Consumer Watch: Investing when you think you're broke
OKLAHOMA CITY (KOKH) —
Technology is making it easier than ever to start investing your money, but your personality has a lot to do with how much you you'll want to participate.
The first and easiest way to start investing is to make use of your companies 401(K). This is a low risk way to achieve a long term retirement goal. If your company offers a match, your contributions should make the most of that. That means saving as much as you need to get the highest possible match from your company.
“We definitely recommend investing for your long term goals, and it is easier than ever to do that. I would caution people that we do get stock market dips and corrections. It does go up and down, so there is some risk there,” says Andrea Coombes, Investing and Retirement Specialist at NerdWallet.
If you want to pick your own stock or bonds to invest in, it is possible and will save you from paying certain fees, but can be difficult for someone new to the stock market. Robo advisors can be an inexpensive way to jump into the stock market. Some apps will allow you to start investing with as little as five dollars, but it is important to check for any fees you’ll have to pay.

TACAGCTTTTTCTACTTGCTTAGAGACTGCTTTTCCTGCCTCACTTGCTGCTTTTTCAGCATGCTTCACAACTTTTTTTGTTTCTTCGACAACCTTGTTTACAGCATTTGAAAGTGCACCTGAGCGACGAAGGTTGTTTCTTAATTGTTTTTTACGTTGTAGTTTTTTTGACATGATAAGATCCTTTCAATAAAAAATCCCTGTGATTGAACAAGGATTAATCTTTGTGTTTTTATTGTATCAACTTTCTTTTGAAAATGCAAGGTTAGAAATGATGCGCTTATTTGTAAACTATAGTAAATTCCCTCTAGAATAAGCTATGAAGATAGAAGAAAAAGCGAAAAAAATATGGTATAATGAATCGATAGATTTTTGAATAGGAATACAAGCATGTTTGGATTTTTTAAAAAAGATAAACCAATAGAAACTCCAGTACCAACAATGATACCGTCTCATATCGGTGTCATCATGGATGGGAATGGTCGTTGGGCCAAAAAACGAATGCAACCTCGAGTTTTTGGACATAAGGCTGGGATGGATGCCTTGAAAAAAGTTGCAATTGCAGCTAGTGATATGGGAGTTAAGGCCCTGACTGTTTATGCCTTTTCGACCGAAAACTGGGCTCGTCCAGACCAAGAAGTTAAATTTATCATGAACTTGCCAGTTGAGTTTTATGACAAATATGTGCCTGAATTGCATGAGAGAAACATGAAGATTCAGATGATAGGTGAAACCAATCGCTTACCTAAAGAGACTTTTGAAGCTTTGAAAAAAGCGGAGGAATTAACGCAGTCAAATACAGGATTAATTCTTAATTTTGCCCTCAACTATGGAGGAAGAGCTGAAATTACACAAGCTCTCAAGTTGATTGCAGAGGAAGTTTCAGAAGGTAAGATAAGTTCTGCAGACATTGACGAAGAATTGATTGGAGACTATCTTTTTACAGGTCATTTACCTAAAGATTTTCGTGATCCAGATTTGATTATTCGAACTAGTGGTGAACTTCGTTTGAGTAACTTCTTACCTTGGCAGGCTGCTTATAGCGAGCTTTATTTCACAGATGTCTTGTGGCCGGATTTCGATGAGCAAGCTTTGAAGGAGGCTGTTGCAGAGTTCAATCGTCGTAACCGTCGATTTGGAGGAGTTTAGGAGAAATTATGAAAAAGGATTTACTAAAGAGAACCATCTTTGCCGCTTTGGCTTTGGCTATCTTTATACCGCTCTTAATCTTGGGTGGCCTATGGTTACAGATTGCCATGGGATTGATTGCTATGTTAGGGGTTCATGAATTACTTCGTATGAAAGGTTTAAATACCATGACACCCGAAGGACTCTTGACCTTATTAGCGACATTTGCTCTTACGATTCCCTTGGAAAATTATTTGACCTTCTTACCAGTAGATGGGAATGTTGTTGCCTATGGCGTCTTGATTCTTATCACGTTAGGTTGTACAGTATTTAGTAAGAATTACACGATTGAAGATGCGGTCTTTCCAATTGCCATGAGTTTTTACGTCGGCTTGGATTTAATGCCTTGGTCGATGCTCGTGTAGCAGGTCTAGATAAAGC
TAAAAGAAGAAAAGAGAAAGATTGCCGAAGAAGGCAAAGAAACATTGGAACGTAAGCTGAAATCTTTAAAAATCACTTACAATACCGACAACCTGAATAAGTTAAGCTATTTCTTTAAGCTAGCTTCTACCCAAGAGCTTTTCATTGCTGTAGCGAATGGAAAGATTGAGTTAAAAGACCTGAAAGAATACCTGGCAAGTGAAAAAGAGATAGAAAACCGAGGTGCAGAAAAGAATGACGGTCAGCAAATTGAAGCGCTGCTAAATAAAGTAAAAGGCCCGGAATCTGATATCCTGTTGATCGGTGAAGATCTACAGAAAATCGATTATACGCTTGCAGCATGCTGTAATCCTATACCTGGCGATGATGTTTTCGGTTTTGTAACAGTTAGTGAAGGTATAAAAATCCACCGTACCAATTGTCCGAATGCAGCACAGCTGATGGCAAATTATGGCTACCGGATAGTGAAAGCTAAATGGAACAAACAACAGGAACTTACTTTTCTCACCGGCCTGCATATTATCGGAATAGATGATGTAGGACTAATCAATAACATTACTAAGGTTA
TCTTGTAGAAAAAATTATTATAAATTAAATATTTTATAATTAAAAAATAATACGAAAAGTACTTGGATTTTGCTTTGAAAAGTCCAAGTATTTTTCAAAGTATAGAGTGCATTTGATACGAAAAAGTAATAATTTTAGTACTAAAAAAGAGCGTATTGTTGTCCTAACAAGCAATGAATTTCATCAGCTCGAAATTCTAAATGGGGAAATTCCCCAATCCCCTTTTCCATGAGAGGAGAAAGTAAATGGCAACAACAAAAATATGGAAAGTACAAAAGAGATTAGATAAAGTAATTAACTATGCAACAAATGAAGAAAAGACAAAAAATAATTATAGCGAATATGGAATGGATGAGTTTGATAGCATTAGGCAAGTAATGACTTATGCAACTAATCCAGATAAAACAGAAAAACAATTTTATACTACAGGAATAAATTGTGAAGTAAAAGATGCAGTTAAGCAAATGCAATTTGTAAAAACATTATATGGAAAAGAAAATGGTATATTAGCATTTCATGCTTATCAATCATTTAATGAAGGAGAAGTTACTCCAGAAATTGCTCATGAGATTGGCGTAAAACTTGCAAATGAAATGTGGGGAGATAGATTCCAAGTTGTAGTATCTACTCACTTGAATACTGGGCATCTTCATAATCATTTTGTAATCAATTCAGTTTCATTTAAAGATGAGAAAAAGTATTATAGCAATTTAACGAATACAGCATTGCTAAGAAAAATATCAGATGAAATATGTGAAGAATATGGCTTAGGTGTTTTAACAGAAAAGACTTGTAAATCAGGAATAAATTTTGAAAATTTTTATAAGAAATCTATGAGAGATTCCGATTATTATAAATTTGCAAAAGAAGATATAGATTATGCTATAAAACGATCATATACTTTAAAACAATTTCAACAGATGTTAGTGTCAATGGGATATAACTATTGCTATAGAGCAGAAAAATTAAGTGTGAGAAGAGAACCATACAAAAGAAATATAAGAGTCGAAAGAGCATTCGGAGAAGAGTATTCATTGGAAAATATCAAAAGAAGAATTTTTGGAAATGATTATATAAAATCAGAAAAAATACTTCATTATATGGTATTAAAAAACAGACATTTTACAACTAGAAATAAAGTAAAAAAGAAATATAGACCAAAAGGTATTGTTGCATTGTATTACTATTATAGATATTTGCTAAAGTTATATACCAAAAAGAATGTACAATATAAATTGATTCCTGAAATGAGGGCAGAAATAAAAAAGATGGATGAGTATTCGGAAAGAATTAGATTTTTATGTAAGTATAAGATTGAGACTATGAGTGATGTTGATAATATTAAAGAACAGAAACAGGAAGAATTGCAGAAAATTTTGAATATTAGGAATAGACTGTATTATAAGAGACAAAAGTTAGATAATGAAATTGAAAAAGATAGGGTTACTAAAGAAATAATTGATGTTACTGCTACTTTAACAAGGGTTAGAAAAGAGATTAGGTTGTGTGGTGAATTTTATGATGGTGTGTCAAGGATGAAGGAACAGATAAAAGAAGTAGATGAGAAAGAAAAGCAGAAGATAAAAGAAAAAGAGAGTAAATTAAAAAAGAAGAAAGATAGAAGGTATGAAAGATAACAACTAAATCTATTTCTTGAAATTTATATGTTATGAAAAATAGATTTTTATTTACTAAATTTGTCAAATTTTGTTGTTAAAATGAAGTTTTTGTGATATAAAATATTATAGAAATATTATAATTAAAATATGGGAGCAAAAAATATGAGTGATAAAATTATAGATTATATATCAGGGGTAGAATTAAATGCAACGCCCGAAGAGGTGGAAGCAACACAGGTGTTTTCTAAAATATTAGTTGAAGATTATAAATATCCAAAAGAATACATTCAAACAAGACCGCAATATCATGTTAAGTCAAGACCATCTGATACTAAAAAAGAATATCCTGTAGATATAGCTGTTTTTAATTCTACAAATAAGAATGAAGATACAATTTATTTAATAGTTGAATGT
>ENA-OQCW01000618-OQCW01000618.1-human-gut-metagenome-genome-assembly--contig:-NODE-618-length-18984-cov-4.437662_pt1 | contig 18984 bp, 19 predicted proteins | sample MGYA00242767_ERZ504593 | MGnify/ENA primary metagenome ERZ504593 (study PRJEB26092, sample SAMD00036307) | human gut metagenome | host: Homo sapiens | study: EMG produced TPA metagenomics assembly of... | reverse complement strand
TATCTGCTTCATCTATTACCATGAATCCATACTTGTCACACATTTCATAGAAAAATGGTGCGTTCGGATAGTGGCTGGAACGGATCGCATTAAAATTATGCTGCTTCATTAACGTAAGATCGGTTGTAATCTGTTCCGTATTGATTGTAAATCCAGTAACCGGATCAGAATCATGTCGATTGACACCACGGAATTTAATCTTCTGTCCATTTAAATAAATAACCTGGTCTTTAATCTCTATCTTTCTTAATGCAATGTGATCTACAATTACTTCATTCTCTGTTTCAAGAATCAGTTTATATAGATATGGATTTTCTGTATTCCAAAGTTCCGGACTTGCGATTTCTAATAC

“Most of these apps they let you get access to the stock market and they also offer you a diversified portfolio which does reduce your risk a little bit,” says Coombes
Coombes also says most robo advisors charge between .25 to .5 percent, but double check because if you are being asked to pay one percent or more, you could get a better deal.
Here is where personality comes in: deciding whether you want to try low risk or more aggressive investing. Whether you are investing with 500 or 10,000 dollars, You'll need to be ok with the highs and lows of the stock market, and more aggressive involvement will mean the possibility of higher risk.
Some robo investor apps do require at least 500 dollars to start investing, this is still considered a low amount. If you are deciding to try your hand at investing avoid the temptation to pull the money out too fast.